I would answer James in the comment section on his blog but
- the answer is complex and
- he has deployed a CAPTCHA on his blog which means commenting there is a pain 😛
I have talked about this in several of my talks about reducing ITs carbon footprint.
There are >2gW of outstanding applications for windfarms to come onto the electrical grid in Ireland. To put that in context, we typically use around 4.5gW of power in Ireland (fluctuating day/night and summer/winter, obviously). However, these applications are being held at bay by eirgrid, the grid management company.
Why are they holding these applications at bay? Are they rabidly anti-green? Maybe they are pro climate-change? No, the reason Eirgrid don’t want any more wind power on the grid is because it de-stabilises the network.
Consider the following scenario. It is 2am. Electricity demand across the country is at its lowest. There is a 40mph wind blowing across the country. Wind energy at this point can be supplying up to 30% of the country’s demand.
What happens now if the wind picks up to 50mph? The wind farms shut down to protect their mechanisms and suddenly Eirgrid are left scrambling trying to bring gas turbine stations online to meet the sudden fall-off of 30% of their supply. Gas turbine stations can take up to an hour to reach full generation capacity.
The more windfarms Eirgrid take onto the network, the greater a problem this becomes. Unless there was some kind of ready counter-balance to the instability of wind farms…
I was reading a report on Ars Technica today about an emerging battery technology which could totally change how we use batteries today.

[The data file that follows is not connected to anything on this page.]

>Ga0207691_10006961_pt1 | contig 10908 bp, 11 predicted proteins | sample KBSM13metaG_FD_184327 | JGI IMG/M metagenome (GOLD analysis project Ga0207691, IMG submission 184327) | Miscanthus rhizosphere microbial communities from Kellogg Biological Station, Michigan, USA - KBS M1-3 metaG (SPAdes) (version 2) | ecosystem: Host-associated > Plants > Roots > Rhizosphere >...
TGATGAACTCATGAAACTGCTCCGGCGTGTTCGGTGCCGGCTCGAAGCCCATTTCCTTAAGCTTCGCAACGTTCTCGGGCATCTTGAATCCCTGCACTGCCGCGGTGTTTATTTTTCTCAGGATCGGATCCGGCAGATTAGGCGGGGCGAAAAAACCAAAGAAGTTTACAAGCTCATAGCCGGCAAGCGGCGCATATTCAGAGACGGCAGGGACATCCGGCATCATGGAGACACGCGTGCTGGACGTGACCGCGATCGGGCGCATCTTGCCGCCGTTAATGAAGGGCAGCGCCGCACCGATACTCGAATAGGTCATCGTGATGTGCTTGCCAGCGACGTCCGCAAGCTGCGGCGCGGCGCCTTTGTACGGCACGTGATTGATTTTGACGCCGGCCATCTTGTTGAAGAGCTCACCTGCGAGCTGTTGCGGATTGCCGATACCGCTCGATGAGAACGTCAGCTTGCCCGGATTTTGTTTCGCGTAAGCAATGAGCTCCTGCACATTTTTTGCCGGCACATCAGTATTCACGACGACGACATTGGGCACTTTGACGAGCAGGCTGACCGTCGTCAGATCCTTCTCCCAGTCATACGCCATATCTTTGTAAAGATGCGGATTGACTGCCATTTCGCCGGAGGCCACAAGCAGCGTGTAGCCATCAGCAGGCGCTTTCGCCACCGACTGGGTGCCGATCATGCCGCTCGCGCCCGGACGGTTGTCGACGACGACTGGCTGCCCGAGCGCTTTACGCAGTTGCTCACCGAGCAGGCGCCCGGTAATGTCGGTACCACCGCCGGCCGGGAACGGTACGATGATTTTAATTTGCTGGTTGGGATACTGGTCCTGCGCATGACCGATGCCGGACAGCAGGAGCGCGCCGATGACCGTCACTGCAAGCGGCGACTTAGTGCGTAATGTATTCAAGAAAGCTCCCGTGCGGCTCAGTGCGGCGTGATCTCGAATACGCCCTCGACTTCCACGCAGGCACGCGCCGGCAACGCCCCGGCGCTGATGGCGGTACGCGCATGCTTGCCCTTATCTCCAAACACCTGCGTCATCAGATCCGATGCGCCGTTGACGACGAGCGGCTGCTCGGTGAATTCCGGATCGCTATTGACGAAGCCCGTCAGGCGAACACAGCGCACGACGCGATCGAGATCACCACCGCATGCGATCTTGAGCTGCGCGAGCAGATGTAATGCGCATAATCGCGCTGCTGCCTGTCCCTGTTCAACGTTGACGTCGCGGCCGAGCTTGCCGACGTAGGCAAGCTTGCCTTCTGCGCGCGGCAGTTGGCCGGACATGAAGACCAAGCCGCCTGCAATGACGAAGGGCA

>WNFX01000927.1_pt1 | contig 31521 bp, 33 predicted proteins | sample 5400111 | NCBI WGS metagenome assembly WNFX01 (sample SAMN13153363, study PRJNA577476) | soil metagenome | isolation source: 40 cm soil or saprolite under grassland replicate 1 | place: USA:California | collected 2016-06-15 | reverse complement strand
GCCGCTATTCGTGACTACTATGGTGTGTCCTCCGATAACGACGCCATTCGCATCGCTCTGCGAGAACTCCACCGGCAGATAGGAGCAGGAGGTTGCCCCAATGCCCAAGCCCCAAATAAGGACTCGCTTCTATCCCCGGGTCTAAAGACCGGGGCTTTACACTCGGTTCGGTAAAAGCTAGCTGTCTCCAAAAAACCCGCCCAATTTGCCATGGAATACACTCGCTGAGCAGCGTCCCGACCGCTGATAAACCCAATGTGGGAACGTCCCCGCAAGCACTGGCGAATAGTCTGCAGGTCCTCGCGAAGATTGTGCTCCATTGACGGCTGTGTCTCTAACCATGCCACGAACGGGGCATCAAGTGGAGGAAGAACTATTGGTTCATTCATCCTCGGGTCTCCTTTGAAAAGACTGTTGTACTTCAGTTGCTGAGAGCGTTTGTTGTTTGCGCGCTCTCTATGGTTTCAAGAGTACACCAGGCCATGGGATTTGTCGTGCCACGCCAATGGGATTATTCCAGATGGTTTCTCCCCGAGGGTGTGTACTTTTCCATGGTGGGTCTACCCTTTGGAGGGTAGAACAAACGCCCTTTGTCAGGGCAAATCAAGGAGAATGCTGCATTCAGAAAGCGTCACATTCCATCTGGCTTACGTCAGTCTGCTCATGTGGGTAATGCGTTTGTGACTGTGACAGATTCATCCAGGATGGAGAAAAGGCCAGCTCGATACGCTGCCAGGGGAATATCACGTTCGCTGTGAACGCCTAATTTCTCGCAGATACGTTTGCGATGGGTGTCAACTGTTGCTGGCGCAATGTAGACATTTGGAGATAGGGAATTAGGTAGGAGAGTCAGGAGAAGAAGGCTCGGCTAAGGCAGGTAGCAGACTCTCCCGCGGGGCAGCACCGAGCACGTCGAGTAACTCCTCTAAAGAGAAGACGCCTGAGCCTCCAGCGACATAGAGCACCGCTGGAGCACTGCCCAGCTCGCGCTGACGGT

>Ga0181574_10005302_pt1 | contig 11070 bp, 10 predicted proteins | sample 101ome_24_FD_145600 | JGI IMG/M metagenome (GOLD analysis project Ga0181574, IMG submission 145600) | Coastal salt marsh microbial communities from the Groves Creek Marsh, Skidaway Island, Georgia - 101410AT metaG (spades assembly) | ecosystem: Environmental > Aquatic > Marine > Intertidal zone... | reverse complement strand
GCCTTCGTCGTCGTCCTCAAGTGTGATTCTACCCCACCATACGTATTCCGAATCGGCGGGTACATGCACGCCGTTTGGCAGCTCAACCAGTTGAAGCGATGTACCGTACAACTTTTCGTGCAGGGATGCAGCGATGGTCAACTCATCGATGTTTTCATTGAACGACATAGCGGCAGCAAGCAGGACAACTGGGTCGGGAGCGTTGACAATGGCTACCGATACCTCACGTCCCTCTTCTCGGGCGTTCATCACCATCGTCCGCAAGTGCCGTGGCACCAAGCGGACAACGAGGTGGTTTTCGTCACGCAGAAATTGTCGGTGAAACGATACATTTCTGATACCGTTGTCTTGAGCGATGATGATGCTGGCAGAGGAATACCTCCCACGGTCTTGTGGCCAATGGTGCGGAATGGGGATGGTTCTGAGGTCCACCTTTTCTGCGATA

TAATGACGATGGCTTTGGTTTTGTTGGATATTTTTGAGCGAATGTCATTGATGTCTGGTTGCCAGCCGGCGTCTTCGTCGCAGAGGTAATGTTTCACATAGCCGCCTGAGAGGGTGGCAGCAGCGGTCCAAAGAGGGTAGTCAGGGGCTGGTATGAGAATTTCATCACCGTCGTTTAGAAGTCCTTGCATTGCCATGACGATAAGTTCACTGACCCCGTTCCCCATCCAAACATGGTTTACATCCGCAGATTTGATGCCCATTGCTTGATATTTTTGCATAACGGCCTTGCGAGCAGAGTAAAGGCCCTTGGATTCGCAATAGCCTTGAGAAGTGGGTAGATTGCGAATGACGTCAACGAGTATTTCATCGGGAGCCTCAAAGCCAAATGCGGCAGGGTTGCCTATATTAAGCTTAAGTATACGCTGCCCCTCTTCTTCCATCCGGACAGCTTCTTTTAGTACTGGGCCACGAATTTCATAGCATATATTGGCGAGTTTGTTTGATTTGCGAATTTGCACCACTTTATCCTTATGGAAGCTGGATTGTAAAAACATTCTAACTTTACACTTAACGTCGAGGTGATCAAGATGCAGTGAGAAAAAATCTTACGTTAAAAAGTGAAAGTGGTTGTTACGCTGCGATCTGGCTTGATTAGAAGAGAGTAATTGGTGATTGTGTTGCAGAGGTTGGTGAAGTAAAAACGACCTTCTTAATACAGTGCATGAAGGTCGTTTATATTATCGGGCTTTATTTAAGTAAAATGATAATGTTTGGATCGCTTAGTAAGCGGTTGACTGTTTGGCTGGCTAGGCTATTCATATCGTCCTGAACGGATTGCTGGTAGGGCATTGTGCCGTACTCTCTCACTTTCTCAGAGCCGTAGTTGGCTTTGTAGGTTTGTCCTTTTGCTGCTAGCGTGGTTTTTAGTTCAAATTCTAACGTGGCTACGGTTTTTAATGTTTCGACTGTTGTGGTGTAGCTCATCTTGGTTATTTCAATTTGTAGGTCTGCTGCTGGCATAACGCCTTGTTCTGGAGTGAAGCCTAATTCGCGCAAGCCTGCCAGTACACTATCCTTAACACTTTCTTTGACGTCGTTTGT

The breakthrough comes from using capacitors as batteries. Up until now this has not been feasible because there hasn’t been a strong enough insulator to make this approach compelling. However, EEstor, the company who have made the breakthrough have applied for a patent for a highly insulated capacitor.
In their patent application, it suggests that:
the charge storage is much higher than anything achieved in an academic lab: 52 kilowatt-hours in a 2,000 cubic inch capacitor array. A rough conversion calculation suggests that this is over 10 times the power density of standard lead-acid batteries.
The Ars Technica article goes on to note that:
the Associated Press is reporting that the ZENN Motor Company, which makes compact electric cars, plans to start using the capacitors before the year is out. The company has invested in EEStar in return for production goals being met and so is in a position to know how realistic its claims are
If this has any basis in fact, it could have incredible consequences for the reduction of carbon emissions from transport and from the environment in general with the reduction in the use of the particularly nasty chemicals which currently go to make up batteries.